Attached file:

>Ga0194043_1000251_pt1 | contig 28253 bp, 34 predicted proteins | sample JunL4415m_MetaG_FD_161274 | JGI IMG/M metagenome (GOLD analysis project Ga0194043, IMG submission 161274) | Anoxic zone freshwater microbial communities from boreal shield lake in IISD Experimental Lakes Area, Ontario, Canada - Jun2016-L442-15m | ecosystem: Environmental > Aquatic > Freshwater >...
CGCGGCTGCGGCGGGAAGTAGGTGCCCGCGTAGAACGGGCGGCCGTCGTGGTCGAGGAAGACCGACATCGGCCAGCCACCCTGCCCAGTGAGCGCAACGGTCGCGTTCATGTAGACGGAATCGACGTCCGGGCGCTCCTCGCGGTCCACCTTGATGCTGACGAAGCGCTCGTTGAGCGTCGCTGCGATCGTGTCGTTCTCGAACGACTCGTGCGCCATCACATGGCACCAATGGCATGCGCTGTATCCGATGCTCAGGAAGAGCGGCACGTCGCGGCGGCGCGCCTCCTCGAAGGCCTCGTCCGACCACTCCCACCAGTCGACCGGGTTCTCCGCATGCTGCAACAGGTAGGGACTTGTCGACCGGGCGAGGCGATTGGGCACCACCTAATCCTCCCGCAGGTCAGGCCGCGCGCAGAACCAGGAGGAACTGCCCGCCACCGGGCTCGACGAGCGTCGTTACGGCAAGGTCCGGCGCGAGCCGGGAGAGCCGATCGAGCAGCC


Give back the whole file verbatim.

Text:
>Ga0194043_1000251_pt1 | contig 28253 bp, 34 predicted proteins | sample JunL4415m_MetaG_FD_161274 | JGI IMG/M metagenome (GOLD analysis project Ga0194043, IMG submission 161274) | Anoxic zone freshwater microbial communities from boreal shield lake in IISD Experimental Lakes Area, Ontario, Canada - Jun2016-L442-15m | ecosystem: Environmental > Aquatic > Freshwater >...
CGCGGCTGCGGCGGGAAGTAGGTGCCCGCGTAGAACGGGCGGCCGTCGTGGTCGAGGAAGACCGACATCGGCCAGCCACCCTGCCCAGTGAGCGCAACGGTCGCGTTCATGTAGACGGAATCGACGTCCGGGCGCTCCTCGCGGTCCACCTTGATGCTGACGAAGCGCTCGTTGAGCGTCGCTGCGATCGTGTCGTTCTCGAACGACTCGTGCGCCATCACATGGCACCAATGGCATGCGCTGTATCCGATGCTCAGGAAGAGCGGCACGTCGCGGCGGCGCGCCTCCTCGAAGGCCTCGTCCGACCACTCCCACCAGTCGACCGGGTTCTCCGCATGCTGCAACAGGTAGGGACTTGTCGACCGGGCGAGGCGATTGGGCACCACCTAATCCTCCCGCAGGTCAGGCCGCGCGCAGAACCAGGAGGAACTGCCCGCCACCGGGCTCGACGAGCGTCGTTACGGCAAGGTCCGGCGCGAGCCGGGAGAGCCGATCGAGCAGCC